The new football season is well underway, and with it comes the longstanding debate about the role football plays in long-term brain disease. Now, researchers report having found evidence of brain disease in 95% of brains tested belonging to former NFL players.

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The study supports past research that found repeated minor head trauma is the biggest risk to neurological health for footballers.

Researchers with the Department of Veterans Affairs and Boston University, MA, identified chronic traumatic encephalopathy (CTE) in 87 of 91 deceased NFL players, indicating that there is a link between football and long-term brain disease.

The findings were first reported by PBS and published on the website of the Concussion Legacy Foundation, whose brain bank received a $1 million research grant from the NFL in 2010.

“People think that we’re blowing this out of proportion, that this is a very rare disease and that we’re sensationalizing it,” says Dr. Ann McKee, chief of neuropathology at the Department of Veterans Affairs Boston Healthcare System. “My response is that where I sit, this is a very real disease. We have had no problem identifying it in hundreds of players.”

The team has previously identified CTE in the brains of football players who have donated their brains to science. So far, they have identified CTE in 96% of NFL players and 79% of football players examined to date – a total of 131 out of 165 individuals.

CTE occurs when an individual receives blows to the head over a period of time, causing progressive damage to nerve cells in the brain. The condition can impair cognitive functioning, causing difficulties with thinking and emotions and leading to problems such as depression and dementia.

The injuries that result in CTE cause the abnormal accumulation of proteins, interference in cell-to-cell communication and alter the white matter in the brain.

Previous research has suggested that repetitive minor head trauma represents a bigger risk to players than rare but violent collisions. The researchers found that 40% of the footballers who had CTE had played as offensive and defensive linemen – positions that experience physical contact on every play of a game – supporting past studies.

This research is not the first to put football under increased scrutiny concerning the health and welfare of its players. Earlier this year, Medical News Today reported on a study published in JAMA Neurology that found retired NFL players with a history of concussion were at an increased risk for brain shrinkage and memory problems.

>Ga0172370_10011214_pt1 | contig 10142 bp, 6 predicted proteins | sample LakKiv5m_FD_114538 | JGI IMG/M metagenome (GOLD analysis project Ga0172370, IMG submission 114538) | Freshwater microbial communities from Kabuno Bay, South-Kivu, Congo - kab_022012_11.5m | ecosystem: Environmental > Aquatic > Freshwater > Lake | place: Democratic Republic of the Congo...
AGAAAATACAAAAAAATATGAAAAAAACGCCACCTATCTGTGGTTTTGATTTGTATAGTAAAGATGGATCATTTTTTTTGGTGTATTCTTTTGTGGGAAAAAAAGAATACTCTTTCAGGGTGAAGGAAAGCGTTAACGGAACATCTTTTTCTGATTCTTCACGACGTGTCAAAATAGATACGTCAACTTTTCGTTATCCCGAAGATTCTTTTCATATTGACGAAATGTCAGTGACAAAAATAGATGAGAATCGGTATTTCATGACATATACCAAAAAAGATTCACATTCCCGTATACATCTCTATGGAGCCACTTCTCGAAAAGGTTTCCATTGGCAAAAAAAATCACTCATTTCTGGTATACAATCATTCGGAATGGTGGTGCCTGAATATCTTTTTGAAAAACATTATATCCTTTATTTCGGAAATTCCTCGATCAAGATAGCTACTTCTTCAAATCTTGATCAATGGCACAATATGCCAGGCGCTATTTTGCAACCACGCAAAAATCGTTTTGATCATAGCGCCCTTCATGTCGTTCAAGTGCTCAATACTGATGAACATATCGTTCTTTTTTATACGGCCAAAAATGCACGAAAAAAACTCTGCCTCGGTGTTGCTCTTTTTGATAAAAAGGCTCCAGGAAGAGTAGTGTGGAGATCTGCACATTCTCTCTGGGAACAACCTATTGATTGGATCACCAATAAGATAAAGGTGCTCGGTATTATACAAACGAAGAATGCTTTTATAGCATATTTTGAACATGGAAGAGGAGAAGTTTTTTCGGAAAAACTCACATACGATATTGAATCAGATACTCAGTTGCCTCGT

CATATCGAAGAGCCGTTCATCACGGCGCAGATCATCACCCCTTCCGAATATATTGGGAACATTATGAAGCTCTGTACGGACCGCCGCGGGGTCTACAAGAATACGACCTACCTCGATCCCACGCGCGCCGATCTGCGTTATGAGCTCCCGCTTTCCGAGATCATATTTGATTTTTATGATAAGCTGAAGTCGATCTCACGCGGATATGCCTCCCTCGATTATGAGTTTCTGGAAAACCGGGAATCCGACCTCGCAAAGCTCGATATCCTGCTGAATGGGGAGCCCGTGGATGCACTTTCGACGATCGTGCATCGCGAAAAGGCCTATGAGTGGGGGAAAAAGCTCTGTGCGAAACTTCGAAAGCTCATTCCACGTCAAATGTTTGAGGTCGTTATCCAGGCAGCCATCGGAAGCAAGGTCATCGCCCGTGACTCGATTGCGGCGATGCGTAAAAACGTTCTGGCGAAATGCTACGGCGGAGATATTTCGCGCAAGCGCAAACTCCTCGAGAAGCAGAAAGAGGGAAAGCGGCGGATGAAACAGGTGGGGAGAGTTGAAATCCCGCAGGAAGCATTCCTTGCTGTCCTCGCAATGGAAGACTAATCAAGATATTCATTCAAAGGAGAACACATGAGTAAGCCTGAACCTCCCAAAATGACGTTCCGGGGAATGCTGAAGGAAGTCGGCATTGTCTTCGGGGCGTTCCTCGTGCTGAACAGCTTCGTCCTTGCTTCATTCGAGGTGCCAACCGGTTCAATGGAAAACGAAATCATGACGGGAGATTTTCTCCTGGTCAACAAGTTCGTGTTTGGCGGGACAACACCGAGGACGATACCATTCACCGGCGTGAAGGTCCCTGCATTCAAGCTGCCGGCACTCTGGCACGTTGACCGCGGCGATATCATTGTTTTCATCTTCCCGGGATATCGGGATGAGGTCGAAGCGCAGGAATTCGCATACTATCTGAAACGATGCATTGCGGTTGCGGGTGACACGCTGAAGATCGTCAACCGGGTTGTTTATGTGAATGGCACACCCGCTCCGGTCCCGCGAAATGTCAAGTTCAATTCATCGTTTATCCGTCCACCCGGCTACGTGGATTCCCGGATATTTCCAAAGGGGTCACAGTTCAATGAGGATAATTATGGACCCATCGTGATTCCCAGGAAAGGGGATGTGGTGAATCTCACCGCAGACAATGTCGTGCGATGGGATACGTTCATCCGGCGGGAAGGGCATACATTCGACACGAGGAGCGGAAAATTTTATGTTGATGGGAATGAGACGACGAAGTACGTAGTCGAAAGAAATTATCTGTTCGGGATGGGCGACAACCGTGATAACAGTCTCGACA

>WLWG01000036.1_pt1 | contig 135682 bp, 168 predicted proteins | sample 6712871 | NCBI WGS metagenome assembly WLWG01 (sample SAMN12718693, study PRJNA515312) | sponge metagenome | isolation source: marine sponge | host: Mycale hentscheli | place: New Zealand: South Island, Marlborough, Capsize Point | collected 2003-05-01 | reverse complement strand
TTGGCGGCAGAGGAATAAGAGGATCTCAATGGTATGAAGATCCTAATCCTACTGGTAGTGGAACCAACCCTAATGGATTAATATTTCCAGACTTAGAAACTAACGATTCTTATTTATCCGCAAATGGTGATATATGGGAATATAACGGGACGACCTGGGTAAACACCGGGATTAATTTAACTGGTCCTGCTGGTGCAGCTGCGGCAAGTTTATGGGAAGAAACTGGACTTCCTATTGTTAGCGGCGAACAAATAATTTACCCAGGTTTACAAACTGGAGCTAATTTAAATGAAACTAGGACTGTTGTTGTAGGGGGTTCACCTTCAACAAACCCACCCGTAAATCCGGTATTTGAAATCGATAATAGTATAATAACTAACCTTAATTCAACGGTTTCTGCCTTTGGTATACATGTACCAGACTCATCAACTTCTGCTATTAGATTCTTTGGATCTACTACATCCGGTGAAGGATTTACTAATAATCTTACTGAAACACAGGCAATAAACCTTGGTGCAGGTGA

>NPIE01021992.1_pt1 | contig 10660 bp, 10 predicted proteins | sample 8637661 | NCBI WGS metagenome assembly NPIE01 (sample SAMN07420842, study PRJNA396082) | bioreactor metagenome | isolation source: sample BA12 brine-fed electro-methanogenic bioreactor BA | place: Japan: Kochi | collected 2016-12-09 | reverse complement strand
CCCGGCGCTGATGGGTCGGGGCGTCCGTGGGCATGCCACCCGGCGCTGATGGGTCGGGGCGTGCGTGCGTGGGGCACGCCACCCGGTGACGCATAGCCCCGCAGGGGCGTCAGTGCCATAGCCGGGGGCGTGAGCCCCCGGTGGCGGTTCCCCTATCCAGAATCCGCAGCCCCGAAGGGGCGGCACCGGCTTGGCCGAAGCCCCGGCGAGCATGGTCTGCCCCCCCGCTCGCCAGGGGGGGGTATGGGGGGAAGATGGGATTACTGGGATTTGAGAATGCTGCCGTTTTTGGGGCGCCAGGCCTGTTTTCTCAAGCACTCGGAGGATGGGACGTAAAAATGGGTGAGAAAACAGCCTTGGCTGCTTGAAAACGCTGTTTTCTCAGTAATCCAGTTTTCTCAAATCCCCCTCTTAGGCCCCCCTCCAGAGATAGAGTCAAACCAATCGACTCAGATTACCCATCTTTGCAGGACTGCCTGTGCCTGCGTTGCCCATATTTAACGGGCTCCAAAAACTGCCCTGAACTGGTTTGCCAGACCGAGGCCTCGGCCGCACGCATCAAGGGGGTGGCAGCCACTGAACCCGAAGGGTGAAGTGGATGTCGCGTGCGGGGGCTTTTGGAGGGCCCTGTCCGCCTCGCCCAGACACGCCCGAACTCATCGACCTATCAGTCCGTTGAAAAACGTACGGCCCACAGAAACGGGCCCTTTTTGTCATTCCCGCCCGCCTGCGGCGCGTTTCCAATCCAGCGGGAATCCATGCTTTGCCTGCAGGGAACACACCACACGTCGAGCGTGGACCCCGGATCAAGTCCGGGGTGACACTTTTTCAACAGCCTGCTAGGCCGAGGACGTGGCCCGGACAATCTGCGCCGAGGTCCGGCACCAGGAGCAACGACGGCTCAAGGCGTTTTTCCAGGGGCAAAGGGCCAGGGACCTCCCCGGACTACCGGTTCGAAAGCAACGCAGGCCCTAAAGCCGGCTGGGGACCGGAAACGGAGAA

A number of former NFL players have taken legal action against the league on account of injuries and related health problems they have developed in later life associated with the sport, conditions that include dementia and amyotrophic lateral sclerosis (ALS). In April, a $1 billion settlement with around 5,000 former players was approved.

The NFL gave the following statement in response to the findings:

We are dedicated to making football safer and continue to take steps to protect players, including rule changes, advanced sideline technology, and expanded medical resources. We continue to make significant investments in independent research through our gifts to Boston University, the [National Institutes of Health] and other efforts to accelerate the science and understanding of these issues.”

CTE can only be fully diagnosed after death. Many of the former footballers who had donated their brains to research had concerns about possible neurological problems while alive. This potential selection bias means that the researchers cannot guarantee the population they have analyzed is representative of all footballers.

To determine the overall incidence of CTE among footballers, the researchers will need to analyze the brains of a number of players who had never exhibited any signs or symptoms of the disease.

Despite this potential limitation, Dr. McKee states that their figures are “remarkably consistent” with previous research. She told PBS that the biggest challenge that now remains is convincing people with a vested interest in football that CTE is “an actual disease.”

“People want to make this just Alzheimer’s disease or aging and not really a disease,” she says. “I think there’s fewer of those people, but that’s still one of our major hurdles.”

Previously, MNT reported on a study that found for soccer players, heading the ball is the most common cause of sustaining a concussion.